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Copyright 2000 Tara K. Harper.  All rights reserved.

Interview with Tara K. Harper

Weekly Feature
September 3, 1997
Sponsored by the SF Books section of the Mining Company
Interviewer: Howard V. Tayler

  Cat Scratch Fever: link to blurb, cover  

  Cataract thumbnail: link to blurb, cover

This interview is reprinted in its entirety with permission from Howard V. Tayler.

Interviewer: Howard V. Tayler

In the course of surfing the Web for SF links of interest, I "discovered" Tara K. Harper. I picked up and read a couple of her books. Her writing intrigued me, and the FAQ on her web site sparked further interest. In spite of the thorough nature of that FAQ, I emailed her, and she graciously consented to her first online interview.

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Tara, your FAQ makes it clear that you have been writing for a long time, and much more than just science fiction.  You've done lots of technical writing, for instance.  What is it that drives you to write?

I think I write because it is an expression of who I am, a way for me to try communicating to someone else what I've seen and experienced.  In that way, I suppose writing is like painting to me--a communication of souls, and expression of imagery.  I write from my dreams (or rather, from the nightmares I have every night), and those dreams reflect the issues, fears, driven-ness, and imagery of my mind. The words on paper--that is the medium in which I try to communicate my dreams.

One of the things that confuses people about my career is that I never had a goal of being a fiction author.  I write fiction simply because I have always been writing something; not because I intended to get published outside of the sciences.  In fact, I had completed four fiction novels before I attempted to get an agent.  Fiction writing wasn't important--not in the way that other things were: science writing, working with abused kids, rehabilitation work, organizing fund-raisers, learning about life.  Fiction writing was the fun thing, not the important thing in my life.

Then life changed, and suddenly, there I was, making my living as a fiction writer.  It seems, well, unreal in many ways.  Requires a significant readjustment of goals and motivations.  But it does allow me to spend more time doing research into sciences that I love.  For example, I had the opportunity recently to spend two weeks in a neuroscience lab and clone human DNA; I've spent time with the senior flight instructor for the astronauts; I've spent time overseas; done wild-animal rehabilitation with raptors; explored wilderness areas; worked on international herpetology projects; and more.  Fiction writing makes research necessary, but the job flexibility also provides opportunities I would not otherwise have.  In that respect, I suppose that I write SF because it allows me to explore not only the implications of issues and decisions, but also discoveries and developments--the wonders of how the world works.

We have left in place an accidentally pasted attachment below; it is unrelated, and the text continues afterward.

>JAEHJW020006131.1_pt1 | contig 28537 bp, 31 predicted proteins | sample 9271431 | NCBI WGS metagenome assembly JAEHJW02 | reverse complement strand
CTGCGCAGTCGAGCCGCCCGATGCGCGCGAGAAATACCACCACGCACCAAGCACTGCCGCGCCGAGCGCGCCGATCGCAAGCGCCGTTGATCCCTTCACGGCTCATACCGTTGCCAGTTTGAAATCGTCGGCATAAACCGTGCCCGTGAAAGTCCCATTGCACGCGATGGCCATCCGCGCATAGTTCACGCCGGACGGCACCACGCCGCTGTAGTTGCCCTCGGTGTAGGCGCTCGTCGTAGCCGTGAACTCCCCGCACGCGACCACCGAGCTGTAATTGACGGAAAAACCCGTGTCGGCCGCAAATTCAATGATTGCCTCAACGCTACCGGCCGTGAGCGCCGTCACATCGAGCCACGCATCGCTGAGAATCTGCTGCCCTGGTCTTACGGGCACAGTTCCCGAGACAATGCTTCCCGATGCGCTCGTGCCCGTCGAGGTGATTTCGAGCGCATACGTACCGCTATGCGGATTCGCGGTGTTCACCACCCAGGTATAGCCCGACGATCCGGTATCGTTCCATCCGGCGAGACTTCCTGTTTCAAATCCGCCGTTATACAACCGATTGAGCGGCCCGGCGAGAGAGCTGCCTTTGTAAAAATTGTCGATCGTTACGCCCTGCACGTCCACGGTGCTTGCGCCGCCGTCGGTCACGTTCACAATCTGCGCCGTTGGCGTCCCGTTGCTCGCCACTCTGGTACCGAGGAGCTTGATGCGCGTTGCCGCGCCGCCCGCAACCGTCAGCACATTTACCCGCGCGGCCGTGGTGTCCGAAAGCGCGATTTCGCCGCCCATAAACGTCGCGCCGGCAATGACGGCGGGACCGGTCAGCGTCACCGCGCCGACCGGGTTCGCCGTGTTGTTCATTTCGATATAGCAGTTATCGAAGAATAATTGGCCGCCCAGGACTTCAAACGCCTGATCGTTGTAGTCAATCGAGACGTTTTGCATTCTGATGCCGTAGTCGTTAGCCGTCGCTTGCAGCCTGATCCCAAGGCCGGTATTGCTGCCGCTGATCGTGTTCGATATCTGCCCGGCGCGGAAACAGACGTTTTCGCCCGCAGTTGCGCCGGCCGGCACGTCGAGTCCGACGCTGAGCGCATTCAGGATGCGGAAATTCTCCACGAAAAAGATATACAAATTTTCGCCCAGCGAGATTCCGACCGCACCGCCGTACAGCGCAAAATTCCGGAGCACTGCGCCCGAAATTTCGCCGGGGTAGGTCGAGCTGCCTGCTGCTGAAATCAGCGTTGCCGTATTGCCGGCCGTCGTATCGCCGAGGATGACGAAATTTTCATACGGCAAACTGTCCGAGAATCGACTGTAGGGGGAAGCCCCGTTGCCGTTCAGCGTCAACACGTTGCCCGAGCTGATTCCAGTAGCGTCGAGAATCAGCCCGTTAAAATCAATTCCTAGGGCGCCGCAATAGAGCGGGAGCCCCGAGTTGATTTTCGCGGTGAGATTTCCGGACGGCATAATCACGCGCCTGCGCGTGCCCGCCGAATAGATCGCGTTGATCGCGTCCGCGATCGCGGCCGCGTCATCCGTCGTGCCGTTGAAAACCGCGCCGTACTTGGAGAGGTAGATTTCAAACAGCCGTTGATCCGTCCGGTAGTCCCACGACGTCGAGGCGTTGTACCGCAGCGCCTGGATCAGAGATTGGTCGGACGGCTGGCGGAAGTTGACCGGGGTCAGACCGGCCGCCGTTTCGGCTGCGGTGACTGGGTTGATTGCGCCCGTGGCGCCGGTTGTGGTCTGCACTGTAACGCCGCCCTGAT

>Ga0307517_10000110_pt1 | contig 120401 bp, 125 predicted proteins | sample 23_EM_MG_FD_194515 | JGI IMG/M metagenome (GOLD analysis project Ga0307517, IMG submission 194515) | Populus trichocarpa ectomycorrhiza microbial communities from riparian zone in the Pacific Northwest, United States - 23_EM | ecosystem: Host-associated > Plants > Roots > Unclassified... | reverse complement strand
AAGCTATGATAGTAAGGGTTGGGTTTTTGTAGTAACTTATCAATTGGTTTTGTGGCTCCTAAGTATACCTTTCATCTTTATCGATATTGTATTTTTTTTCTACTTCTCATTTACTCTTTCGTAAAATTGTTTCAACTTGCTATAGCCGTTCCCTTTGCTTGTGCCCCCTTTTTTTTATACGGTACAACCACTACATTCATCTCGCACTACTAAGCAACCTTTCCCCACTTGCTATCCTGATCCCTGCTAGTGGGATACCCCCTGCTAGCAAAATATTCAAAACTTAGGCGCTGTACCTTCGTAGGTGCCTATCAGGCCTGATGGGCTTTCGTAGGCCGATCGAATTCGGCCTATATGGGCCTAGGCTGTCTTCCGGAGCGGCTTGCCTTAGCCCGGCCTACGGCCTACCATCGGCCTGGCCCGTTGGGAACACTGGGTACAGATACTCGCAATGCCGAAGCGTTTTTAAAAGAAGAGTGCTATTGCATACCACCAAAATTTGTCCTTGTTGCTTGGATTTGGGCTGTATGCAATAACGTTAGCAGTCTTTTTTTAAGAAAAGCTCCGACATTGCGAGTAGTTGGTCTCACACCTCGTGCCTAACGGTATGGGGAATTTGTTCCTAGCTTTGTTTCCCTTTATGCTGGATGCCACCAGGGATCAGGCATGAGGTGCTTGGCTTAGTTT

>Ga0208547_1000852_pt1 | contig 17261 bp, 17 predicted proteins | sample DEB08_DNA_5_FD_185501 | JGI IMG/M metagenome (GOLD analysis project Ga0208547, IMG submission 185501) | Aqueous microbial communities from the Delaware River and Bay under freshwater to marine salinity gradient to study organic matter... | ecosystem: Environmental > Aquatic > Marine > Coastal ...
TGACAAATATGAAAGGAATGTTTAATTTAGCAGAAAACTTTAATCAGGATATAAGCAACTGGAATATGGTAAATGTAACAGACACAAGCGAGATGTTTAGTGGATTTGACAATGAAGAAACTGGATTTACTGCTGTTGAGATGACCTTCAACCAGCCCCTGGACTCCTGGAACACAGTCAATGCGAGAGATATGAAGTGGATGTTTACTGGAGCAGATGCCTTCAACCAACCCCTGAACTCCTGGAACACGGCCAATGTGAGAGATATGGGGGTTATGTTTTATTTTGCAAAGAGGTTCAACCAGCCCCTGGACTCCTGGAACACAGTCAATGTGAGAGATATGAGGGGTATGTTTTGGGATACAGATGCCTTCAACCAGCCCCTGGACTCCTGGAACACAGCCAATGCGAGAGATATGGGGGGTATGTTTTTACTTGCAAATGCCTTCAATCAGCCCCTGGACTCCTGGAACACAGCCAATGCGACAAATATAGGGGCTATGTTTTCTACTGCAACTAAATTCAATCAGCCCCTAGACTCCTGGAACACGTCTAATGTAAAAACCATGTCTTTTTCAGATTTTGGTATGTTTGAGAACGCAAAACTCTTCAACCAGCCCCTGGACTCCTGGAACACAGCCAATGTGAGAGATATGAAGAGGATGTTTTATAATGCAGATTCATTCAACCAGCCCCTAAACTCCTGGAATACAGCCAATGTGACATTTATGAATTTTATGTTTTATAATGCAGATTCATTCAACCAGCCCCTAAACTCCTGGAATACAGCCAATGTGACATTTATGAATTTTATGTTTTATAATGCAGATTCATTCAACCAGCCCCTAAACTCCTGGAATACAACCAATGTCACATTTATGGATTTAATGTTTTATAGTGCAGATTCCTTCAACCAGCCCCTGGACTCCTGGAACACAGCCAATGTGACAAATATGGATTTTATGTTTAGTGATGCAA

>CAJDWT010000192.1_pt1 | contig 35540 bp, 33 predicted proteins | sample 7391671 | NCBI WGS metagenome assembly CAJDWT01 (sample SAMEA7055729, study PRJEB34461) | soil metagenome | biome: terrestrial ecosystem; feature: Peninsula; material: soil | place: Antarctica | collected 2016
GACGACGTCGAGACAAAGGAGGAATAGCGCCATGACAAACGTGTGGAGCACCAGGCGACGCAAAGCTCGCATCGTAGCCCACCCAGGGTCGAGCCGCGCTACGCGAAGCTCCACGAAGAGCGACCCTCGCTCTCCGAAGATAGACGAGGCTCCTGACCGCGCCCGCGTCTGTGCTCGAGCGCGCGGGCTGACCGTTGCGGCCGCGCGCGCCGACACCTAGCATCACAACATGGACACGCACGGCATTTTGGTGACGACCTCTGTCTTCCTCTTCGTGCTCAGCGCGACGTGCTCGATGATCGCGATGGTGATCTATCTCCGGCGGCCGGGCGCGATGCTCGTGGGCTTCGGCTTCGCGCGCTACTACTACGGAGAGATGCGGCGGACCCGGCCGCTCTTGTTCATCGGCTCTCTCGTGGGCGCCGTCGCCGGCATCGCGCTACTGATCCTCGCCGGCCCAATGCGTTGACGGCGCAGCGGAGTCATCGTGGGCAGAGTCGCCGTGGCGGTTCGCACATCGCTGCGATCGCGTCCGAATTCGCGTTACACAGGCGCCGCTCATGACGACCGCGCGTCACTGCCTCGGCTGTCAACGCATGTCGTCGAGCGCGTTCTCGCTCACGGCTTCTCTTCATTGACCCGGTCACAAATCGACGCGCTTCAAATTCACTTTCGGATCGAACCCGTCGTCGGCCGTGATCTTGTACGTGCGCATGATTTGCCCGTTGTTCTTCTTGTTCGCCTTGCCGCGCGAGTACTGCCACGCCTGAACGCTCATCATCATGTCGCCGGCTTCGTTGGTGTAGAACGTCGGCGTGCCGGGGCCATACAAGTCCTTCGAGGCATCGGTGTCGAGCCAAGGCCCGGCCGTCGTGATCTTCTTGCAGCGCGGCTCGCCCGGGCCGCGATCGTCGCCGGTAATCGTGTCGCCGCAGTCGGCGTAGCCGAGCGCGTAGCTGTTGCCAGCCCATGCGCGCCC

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What do you think the role of Science Fiction is in western culture?  Would you like to change it?  If so, are you working toward that end somehow?

Hope. Yes. Yes.

Does that cover it?

Seriously though...  There is only one thing that science fiction provides to its readers, which no other genre provides: the hope of a future--a tomorrow.  And SF does so through more than one vehicle: fantastical, futuristic worlds; science extrapolated into cautionary tales or joyful explorations; or the creation of a history that pushes us out a hundred years or more.  No other genre creates such a sense of tomorrow, builds worlds, and expands humanity by exploring the real and unreal.

Would I like to change today's SF?  Yes.  --Not the sense of future which SF embodies, but in these two things:  the type of future we see and the manner in which people look at science.  Science fiction should teach principles of science as much as it provides entertainment.  For example, the description of the structure of the marine platform in my 1995 novel, Cataract, encompasses a fairly truthful description of marine sponges.   The beginning of another chapter in that novel uses imagery to describe how waves are formed by the falling of cold air in the ocean.

The presentation of science does not have to be in dissertation, science-dump form.  Instead, writers can couch their science as descriptions, slide it in with the details of a world or in the processes characters use to complete projects, the ideas people have to solve problems, and so on.  Science does not have to be limited to dry or plastic cautionary tales or overused, un-foresightful themes.

What do I want to change?  The idea that the future must be dark and full of obsolete VR, that people cannot have supportive families, that antisocial behavior will always win power, that corporations are the government of the future, that heroes cannot exist in normal lifestyles in industrial or futuristic societies, that normal people are not important...  Those themes are a denial of humanity and a nihilistic look at the future.

SF is about hope, not about the death of the future.  I don't mean that a cautionary tale isn't SF:  cautionary tales build futures while still providing people with the vision to avoid or anticipate problems and issues.  But end-of-the-world, apocalyptic stories not only don't interest me, they also don't feel like real SF.  To me, those death-to-humanity, destruction and annihilation stories are nothing more than suicide notes.  And like suicide, they are not enlightening, empowering, or encouraging; but are usually only selfish and empty.